Some ants move much more methodically than previously thought, a new study shows.
When strolling through an unfamiliar grocery store, you may find yourself methodically walking down each aisle to ensure you find everything you need without crossing the same path twice. At times, you’ll stray from this orderly process, such as when you see a vibrant “sale” sign from across the store or realize that you forgot something.
According to the study in the journal iScience, some ants go about their search for food and shelter in a similar manner.
The researchers found that when a colony of rock ants is placed in an unfamiliar environment in a lab, the ants wander in a way that’s not as random as previously thought. The ants follow a systematic meandering pattern combined with some random movement—a method with the potential to optimize exploration in their natural environment.
“Previously, researchers in the field assumed that ants move in a pure random walk when searching for targets of which they don’t know their location,” says Stefan Popp, lead author of the paper and a graduate student in the ecology and evolutionary biology department at the University of Arizona. “We found that rock ants show a striking, regular meandering pattern when exploring the area around their nests.”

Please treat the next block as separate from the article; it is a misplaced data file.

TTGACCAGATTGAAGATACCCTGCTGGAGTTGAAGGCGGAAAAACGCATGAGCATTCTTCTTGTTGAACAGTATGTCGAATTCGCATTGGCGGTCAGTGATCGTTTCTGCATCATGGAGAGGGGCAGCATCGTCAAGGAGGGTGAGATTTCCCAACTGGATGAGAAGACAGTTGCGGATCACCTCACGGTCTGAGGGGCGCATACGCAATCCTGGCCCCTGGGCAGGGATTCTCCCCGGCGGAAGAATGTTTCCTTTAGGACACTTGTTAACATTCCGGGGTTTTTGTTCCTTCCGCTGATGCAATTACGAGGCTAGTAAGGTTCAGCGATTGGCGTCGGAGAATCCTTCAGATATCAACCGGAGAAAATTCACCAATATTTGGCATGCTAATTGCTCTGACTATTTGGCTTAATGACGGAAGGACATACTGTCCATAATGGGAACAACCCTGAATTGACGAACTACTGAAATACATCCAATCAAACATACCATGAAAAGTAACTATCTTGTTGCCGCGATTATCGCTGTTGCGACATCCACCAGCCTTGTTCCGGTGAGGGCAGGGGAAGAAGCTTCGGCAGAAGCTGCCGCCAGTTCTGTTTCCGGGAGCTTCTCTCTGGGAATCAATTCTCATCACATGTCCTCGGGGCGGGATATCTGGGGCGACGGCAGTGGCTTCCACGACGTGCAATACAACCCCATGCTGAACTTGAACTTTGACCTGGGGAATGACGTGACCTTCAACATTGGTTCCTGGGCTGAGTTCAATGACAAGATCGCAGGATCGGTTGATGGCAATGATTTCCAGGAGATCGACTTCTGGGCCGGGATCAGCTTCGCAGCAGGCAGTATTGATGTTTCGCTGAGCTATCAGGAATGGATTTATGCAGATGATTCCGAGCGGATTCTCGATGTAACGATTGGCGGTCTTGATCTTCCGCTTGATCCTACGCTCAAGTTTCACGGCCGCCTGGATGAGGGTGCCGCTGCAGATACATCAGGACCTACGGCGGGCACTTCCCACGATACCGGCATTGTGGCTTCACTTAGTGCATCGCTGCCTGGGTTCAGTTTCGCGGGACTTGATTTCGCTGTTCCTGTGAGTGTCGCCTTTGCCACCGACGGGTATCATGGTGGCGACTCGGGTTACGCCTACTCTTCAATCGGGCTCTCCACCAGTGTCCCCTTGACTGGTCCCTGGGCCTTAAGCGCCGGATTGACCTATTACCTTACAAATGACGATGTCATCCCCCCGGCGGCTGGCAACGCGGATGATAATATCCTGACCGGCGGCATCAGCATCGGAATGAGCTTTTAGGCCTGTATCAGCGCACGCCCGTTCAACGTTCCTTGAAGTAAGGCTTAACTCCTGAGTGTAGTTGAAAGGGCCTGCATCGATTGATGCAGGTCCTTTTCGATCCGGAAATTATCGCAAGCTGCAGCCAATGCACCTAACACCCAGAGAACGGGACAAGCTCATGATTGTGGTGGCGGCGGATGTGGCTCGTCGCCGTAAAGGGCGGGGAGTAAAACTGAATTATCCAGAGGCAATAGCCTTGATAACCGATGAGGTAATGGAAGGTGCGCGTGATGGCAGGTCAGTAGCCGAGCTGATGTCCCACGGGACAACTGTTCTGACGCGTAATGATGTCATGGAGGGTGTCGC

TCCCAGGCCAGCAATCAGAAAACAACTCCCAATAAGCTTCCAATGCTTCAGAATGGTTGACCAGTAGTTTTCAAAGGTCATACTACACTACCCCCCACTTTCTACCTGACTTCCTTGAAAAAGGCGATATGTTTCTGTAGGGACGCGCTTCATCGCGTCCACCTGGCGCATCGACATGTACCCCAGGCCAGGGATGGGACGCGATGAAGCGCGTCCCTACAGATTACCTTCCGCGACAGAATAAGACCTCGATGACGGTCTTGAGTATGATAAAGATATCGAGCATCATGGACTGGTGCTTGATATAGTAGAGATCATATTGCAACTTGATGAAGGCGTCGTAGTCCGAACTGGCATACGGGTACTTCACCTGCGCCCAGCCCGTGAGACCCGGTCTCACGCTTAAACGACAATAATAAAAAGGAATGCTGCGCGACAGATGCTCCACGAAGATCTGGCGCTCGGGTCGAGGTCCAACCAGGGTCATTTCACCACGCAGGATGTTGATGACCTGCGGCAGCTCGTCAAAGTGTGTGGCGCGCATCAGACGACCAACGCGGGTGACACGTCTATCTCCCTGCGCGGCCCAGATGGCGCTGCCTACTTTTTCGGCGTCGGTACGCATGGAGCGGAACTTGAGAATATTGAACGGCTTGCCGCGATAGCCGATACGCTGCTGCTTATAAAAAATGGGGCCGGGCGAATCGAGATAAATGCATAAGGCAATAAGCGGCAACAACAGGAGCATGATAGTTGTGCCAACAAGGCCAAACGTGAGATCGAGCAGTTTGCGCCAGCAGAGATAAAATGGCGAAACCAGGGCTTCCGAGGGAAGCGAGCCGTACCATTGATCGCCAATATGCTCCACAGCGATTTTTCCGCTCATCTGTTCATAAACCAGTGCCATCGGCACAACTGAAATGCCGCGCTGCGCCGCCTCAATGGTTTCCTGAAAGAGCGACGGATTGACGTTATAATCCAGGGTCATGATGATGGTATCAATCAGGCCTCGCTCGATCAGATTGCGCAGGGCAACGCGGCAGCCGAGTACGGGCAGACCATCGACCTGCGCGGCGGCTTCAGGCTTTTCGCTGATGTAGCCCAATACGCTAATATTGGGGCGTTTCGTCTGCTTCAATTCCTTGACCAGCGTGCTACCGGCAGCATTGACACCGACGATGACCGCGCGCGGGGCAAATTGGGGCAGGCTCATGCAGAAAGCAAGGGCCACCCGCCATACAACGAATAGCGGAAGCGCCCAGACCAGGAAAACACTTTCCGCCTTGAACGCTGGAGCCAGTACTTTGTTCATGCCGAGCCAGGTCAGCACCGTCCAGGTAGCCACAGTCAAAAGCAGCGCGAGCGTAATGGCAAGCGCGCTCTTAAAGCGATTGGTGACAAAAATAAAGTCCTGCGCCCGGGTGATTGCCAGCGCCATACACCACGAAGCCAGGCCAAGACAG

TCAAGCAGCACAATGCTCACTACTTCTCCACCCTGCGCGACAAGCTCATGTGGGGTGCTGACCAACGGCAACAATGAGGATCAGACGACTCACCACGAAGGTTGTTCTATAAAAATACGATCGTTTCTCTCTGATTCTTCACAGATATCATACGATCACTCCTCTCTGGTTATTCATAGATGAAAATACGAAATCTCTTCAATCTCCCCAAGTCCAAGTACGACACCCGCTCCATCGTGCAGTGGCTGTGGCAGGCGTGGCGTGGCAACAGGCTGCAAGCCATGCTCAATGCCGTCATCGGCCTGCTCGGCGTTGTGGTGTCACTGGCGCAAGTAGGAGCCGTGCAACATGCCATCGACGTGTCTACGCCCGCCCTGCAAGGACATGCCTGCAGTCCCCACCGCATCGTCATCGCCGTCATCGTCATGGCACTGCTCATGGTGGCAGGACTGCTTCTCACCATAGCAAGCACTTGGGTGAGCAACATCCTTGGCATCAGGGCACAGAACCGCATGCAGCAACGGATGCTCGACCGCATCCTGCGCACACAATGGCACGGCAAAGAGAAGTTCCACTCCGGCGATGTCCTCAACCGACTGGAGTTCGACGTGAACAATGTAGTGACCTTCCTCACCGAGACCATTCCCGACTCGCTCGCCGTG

In Arizona, these ants can be found nesting between or under rocks in areas above elevations of 7,000 feet. These slow-moving critters are only about half the length of a medium grain of rice.
The study finds that the ants’ meandering, or zigzag, walking pattern may make their search more efficient than a purely random search. This is because the ants can explore a large area in less time, as they cross their own paths less frequently.
“These ants don’t form obvious foraging trails like many ants we are familiar with,” Popp says. “Instead, the colony depends on individual foragers finding resources, making their search strategy a crucial part of colony success.”
According to the researchers, the evolutionary advantage of meandering found in these rock ants could have possibly evolved in other species of insects and animals as well. The researchers also say that the ants’ movement could someday be used to inform the design of autonomous swarms of robots that perform search and rescue missions in disaster areas or explore landscapes on other worlds.
Because it is difficult to track ants in their natural environment, Popp and his team collected rock ant colonies from atop and around Mount Lemmon, just north of Tucson. The team then moved the ants to the lab, placing them in an enclosed arena with a paper floor. The enclosure measured 2 by 3 meters—giant compared to the tiny scurrying ants. After being introduced to a new home, the ants were eager to explore.
“These ants may have been patrolling the area for other competitor ants,” Popp says, explaining that there is a selective pressure to keep other ants from intruding on their nest. “They may have also been searching for food and new nest sites.”